# Number of iterations of the Euclidean algorithm

I have a doubt about the runtime of the Euclidean algorithm; the slide of my Professor says:

The calculation of $$\mathrm{GCD} (a, b)$$ stops at the most after $$2\log_2 a$$ iterations.

1. Since $$\log_2 a$$ is the size of the input,
2. calculation requires a linear number of iterations.
3. The algorithm therefore has polynomial runtime.

I don't get how he could deduce (2) from (1), and (3) from (2); until now, the only concept of theory that he gave us is that to represent a positive integer, we need $$1+\log_2 x$$ bits.

• Note that "complexity" is the wrong word here. Problems have complexities, algorithms have runtimes.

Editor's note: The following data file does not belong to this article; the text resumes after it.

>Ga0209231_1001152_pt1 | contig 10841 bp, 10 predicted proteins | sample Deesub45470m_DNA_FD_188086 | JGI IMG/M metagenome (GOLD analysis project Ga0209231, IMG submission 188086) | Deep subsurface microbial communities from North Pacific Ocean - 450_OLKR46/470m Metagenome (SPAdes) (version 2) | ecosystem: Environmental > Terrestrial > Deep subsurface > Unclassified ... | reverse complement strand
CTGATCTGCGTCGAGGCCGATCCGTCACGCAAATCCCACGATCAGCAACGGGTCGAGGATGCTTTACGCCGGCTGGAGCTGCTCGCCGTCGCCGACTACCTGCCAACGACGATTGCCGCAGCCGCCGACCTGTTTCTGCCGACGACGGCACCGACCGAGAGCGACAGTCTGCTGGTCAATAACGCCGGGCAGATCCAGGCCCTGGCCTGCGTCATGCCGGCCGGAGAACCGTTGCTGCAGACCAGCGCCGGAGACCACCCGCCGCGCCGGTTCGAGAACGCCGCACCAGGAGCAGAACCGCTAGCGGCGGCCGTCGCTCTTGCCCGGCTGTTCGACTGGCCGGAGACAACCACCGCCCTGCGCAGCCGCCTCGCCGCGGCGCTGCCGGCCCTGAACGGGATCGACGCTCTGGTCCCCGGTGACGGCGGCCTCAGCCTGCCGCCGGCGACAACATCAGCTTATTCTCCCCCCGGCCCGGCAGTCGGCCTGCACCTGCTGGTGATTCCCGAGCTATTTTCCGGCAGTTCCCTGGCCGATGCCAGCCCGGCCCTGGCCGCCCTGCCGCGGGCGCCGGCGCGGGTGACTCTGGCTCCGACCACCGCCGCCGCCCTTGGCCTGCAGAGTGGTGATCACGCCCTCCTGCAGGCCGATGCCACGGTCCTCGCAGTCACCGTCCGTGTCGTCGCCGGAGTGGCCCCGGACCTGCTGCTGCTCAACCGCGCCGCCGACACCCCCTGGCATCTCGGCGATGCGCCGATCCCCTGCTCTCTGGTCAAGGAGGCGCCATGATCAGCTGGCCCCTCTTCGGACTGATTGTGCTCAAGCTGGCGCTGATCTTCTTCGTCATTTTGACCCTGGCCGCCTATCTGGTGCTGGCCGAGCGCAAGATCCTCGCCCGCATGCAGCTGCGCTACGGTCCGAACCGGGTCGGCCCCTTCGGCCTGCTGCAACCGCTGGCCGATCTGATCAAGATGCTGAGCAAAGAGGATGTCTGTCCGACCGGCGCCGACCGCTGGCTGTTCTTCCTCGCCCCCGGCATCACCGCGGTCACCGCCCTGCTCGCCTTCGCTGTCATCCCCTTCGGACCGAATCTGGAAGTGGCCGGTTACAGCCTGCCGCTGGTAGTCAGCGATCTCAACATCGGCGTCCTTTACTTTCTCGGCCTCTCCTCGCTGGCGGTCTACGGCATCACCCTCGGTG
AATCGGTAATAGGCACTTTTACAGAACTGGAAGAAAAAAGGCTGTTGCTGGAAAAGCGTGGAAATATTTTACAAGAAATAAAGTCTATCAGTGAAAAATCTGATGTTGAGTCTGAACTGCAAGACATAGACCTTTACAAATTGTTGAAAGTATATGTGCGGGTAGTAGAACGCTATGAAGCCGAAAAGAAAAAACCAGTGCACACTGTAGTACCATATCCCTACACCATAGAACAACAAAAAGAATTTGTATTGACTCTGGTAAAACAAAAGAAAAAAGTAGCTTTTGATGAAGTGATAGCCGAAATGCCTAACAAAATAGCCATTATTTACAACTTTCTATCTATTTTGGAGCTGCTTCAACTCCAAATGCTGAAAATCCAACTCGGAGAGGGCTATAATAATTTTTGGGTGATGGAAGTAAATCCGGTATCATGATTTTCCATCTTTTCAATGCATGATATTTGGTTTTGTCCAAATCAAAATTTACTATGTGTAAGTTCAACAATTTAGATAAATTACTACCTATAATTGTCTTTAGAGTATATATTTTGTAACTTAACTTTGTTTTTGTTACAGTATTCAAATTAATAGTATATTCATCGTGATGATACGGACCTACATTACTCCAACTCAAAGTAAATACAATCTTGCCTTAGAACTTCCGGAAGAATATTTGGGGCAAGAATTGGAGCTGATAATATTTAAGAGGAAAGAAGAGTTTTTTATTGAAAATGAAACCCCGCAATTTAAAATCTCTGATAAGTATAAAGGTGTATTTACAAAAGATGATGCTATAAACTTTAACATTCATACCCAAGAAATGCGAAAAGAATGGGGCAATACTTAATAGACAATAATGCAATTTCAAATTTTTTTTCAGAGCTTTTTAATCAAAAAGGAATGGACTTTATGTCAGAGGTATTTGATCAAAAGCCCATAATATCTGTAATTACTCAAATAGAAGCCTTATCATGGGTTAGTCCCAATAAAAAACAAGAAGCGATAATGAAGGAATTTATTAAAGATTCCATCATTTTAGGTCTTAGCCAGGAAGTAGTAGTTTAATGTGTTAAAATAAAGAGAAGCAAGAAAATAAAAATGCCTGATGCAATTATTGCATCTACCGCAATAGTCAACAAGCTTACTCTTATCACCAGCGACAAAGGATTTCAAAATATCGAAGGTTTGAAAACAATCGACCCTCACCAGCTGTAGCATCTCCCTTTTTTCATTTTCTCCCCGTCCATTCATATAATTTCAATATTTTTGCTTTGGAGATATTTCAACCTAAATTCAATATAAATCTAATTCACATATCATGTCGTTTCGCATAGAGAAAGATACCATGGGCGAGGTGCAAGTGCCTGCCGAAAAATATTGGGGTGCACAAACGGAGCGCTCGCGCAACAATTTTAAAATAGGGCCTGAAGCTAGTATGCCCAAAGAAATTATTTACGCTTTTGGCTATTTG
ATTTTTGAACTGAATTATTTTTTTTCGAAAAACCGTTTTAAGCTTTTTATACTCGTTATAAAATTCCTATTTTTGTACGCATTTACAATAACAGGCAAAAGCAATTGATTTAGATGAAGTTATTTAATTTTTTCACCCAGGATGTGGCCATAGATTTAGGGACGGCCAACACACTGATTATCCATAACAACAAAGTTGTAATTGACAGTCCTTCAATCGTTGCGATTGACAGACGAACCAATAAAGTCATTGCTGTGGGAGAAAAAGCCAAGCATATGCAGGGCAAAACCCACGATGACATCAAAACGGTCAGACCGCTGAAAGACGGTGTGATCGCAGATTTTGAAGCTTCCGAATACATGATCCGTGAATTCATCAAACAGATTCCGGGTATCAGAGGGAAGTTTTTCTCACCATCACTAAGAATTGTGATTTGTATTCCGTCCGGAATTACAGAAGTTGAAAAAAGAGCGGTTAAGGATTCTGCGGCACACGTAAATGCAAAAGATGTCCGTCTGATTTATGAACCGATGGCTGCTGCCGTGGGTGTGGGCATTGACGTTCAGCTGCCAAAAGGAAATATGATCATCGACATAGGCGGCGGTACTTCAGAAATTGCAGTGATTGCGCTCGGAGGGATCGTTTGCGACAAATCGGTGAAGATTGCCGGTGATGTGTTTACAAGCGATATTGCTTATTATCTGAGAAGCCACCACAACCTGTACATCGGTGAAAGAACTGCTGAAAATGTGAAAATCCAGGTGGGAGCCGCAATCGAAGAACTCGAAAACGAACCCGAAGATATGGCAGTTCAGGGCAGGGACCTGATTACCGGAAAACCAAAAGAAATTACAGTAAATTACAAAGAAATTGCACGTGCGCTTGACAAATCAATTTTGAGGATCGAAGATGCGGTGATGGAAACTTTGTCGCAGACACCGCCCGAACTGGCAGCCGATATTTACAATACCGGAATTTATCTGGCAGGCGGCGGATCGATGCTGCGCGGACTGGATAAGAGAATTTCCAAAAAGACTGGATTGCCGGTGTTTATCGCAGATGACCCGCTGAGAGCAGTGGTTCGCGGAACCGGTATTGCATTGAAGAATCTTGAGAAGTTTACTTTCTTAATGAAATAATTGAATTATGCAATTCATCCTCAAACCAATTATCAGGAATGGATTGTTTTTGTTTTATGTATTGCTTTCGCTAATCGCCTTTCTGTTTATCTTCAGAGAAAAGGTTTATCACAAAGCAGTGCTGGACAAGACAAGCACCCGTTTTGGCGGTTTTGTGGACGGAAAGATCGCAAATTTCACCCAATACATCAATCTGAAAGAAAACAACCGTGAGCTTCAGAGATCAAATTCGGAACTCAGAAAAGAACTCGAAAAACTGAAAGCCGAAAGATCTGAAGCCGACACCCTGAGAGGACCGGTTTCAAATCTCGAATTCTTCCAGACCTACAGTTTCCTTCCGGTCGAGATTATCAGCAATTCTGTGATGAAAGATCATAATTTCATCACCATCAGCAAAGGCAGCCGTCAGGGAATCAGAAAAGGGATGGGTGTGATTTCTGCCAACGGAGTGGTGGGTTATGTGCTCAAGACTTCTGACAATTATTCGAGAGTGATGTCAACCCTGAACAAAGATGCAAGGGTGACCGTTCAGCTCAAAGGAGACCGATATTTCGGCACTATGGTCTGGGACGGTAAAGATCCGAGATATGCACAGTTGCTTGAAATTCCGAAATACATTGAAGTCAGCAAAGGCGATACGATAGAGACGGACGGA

– Raphael
May 19 '14 at 7:27

The number of iterations is linear in the size of the input because the size of the input is $2+\log_2 a + \log_2 b$ and the number of iterations is $2\log_2 a$, which is less than $2(2+\log_2 a + \log_2 b)$, so is less than twice the length of the input. Hence, (2) holds.
• @babou It takes $1+\lfloor \log_2 x\rfloor$ bits to write $x$ in binary but I didn't bother to write the floor. Apr 24 '14 at 16:13